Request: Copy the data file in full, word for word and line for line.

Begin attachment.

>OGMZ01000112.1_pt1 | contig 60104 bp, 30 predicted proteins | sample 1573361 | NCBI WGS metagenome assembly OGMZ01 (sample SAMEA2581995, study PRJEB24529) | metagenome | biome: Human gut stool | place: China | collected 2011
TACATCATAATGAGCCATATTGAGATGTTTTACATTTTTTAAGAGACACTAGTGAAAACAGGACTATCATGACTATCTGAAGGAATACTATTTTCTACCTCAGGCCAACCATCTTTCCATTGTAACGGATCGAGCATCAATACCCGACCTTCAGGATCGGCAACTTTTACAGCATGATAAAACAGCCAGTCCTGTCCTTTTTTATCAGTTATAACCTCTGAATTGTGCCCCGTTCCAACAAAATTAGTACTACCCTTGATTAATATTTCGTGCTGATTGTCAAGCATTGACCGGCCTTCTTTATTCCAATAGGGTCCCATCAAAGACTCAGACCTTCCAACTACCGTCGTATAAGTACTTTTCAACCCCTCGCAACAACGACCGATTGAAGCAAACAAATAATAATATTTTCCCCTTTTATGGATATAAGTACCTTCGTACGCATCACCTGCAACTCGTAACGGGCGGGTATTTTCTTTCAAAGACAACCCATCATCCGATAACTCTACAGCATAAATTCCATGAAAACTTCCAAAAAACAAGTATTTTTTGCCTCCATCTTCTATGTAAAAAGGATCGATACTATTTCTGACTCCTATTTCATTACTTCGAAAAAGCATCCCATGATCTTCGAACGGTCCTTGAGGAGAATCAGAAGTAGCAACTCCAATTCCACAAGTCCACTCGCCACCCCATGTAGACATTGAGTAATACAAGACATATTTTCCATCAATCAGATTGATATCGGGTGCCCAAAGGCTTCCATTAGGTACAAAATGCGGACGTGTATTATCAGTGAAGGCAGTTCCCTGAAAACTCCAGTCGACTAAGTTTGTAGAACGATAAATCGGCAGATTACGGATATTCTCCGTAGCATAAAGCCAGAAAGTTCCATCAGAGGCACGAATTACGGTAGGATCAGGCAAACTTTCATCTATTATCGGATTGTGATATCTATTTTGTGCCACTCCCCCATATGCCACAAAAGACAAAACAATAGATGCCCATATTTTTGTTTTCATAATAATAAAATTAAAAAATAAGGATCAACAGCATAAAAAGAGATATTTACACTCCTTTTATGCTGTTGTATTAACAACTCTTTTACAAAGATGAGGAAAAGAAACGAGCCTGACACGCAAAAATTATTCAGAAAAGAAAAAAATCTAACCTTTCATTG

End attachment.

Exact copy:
>OGMZ01000112.1_pt1 | contig 60104 bp, 30 predicted proteins | sample 1573361 | NCBI WGS metagenome assembly OGMZ01 (sample SAMEA2581995, study PRJEB24529) | metagenome | biome: Human gut stool | place: China | collected 2011
TACATCATAATGAGCCATATTGAGATGTTTTACATTTTTTAAGAGACACTAGTGAAAACAGGACTATCATGACTATCTGAAGGAATACTATTTTCTACCTCAGGCCAACCATCTTTCCATTGTAACGGATCGAGCATCAATACCCGACCTTCAGGATCGGCAACTTTTACAGCATGATAAAACAGCCAGTCCTGTCCTTTTTTATCAGTTATAACCTCTGAATTGTGCCCCGTTCCAACAAAATTAGTACTACCCTTGATTAATATTTCGTGCTGATTGTCAAGCATTGACCGGCCTTCTTTATTCCAATAGGGTCCCATCAAAGACTCAGACCTTCCAACTACCGTCGTATAAGTACTTTTCAACCCCTCGCAACAACGACCGATTGAAGCAAACAAATAATAATATTTTCCCCTTTTATGGATATAAGTACCTTCGTACGCATCACCTGCAACTCGTAACGGGCGGGTATTTTCTTTCAAAGACAACCCATCATCCGATAACTCTACAGCATAAATTCCATGAAAACTTCCAAAAAACAAGTATTTTTTGCCTCCATCTTCTATGTAAAAAGGATCGATACTATTTCTGACTCCTATTTCATTACTTCGAAAAAGCATCCCATGATCTTCGAACGGTCCTTGAGGAGAATCAGAAGTAGCAACTCCAATTCCACAAGTCCACTCGCCACCCCATGTAGACATTGAGTAATACAAGACATATTTTCCATCAATCAGATTGATATCGGGTGCCCAAAGGCTTCCATTAGGTACAAAATGCGGACGTGTATTATCAGTGAAGGCAGTTCCCTGAAAACTCCAGTCGACTAAGTTTGTAGAACGATAAATCGGCAGATTACGGATATTCTCCGTAGCATAAAGCCAGAAAGTTCCATCAGAGGCACGAATTACGGTAGGATCAGGCAAACTTTCATCTATTATCGGATTGTGATATCTATTTTGTGCCACTCCCCCATATGCCACAAAAGACAAAACAATAGATGCCCATATTTTTGTTTTCATAATAATAAAATTAAAAAATAAGGATCAACAGCATAAAAAGAGATATTTACACTCCTTTTATGCTGTTGTATTAACAACTCTTTTACAAAGATGAGGAAAAGAAACGAGCCTGACACGCAAAAATTATTCAGAAAAGAAAAAAATCTAACCTTTCATTG